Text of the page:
The mayor spoke after mounting speculation that the Government aims to hive off control of the eight historic parks. "We don't want them without the money," he said. "This can't be budget dumping on the people of London. We will have to watch that very carefully.
"But there are huge advantages from a democratic, accountability point of view. We would love to help with the parks. We see synergies and ways in which a much closer relationship could be valuable."
Johnson, speaking at the unveiling of public realm works in east London, would not be drawn on how he would run the parks or whether he would create a trust. "We are mindful parks are very political. People care about them very much," he said.
Parks consultant Alan Barber said: "Johnson is right to be nervous. Successive ministers have shown no real interest in Royal Parks except as a source of savings. The big question is how safe are the parks with the culture department?
"Where will Johnson save money, given the Department for Culture, Media and Sport (DCMS) has pushed the parks to raise income but cut grants? The mayor's office has no real experience in park management. London County Council was the great parks authority.
"On the other hand, his office may offer better protection than the DCMS. Johnson has some understanding of the public realm and the real value to London of these crown jewels."
Parks consultant Sid Sullivan added: "If he gets the parks I can see him setting up a committee or board of the great and the good with internal experts. But what are his plans for external experts and will there be a balance?"
He also wondered how Johnson would bring transparency and public-sector accountability to a "fairly closed Civil Service organisation".
"The mayor has pumped in money to parks and has reasonable environmental policies," said Sullivan. "But parks have high recognition value. What will he do that's different? What will he bring that other players don't bring?"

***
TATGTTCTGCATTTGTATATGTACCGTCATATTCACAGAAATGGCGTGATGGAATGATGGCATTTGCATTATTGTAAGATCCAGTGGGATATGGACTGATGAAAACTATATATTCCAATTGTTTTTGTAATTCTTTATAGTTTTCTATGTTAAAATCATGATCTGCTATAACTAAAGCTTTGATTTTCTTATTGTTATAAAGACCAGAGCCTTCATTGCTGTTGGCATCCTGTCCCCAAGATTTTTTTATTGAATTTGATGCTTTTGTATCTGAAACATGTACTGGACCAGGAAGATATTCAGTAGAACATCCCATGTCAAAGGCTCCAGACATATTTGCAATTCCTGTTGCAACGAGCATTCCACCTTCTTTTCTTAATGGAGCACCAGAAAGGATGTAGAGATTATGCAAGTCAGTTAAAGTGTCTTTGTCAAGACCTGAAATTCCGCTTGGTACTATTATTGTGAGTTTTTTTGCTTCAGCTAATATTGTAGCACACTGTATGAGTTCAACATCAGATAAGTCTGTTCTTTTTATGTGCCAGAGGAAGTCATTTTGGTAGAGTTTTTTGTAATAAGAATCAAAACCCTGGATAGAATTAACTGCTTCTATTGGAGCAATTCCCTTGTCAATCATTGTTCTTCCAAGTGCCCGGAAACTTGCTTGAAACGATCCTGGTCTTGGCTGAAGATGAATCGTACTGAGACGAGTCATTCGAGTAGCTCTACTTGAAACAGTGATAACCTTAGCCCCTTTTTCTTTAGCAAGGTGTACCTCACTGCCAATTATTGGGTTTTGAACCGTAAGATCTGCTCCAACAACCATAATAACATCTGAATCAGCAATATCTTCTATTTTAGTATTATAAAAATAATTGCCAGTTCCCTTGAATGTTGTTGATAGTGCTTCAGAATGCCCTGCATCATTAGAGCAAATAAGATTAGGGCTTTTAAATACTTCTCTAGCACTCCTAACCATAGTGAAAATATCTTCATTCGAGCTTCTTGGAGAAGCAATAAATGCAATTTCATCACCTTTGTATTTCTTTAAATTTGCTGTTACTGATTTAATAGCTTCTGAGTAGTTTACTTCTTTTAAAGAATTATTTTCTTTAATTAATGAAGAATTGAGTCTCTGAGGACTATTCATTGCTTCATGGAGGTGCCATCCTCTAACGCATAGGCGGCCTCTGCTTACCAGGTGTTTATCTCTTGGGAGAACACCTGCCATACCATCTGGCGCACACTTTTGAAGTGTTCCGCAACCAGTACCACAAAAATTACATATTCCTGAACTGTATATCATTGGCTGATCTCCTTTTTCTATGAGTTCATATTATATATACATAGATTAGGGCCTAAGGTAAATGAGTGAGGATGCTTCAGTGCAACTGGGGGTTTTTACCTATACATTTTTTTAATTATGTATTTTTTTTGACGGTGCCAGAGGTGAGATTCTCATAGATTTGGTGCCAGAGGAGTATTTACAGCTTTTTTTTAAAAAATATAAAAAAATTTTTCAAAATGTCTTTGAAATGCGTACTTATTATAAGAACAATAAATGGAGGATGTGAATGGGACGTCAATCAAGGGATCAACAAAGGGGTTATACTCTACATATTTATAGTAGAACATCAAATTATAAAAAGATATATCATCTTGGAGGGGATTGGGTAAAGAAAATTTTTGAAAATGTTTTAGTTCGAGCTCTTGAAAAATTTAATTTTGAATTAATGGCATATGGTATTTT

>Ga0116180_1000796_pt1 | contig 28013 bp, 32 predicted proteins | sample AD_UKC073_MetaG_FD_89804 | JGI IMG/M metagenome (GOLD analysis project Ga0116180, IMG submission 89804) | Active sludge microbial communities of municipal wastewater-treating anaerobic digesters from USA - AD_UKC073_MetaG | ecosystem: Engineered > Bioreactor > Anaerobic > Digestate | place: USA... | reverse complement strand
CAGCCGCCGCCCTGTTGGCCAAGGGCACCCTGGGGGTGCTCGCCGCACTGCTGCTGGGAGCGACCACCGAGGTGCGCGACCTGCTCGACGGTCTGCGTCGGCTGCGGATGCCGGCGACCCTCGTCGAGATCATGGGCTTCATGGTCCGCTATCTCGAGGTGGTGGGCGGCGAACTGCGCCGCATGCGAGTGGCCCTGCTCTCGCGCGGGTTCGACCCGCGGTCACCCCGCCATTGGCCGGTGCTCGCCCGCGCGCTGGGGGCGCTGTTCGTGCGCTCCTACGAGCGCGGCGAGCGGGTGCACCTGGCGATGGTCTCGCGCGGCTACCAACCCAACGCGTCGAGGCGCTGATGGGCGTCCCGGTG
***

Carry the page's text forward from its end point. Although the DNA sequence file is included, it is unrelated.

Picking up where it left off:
THE ROYAL PARKS
Total size 2,023ha
In-house staff Around 120
DCMS funding £19.4m
Self generated £12.9m
Visitors per year 37 million
THE GREAT OUTDOORS
Two public-realm projects have formed the latest part of a huge landscape-led move to smarten up neglected corners of the capital, spearheaded by London mayor Boris Johnson.
He said Gants Hill in Redbridge, east London, was one of 86 projects in his Great Outdoors initiative to redesign areas and plant 10,000 trees by 2012. "We are doing this in difficult financial times not because we want attractive, beautiful places but because it makes economic sense," he said of the £7m scheme.
The area was improved with new lights, pedestrian and cycle crossings and pavements. Trees will be planted later this month. "This is not just a roundabout, it's the rejuvenation and recovery of Gants Hill," added the mayor.
Nearby Fairlop Waters Country Park was one of 10 parks to receive £400,000. Paths were wrapped around nine man-made rocks for climbing. "These enormous, elephantine boulders will allow children to rediscover sensible risk-taking," said Johnson.
Council leader Keith Prince said: "These improvements have transformed the area, making it more appealing for visitors."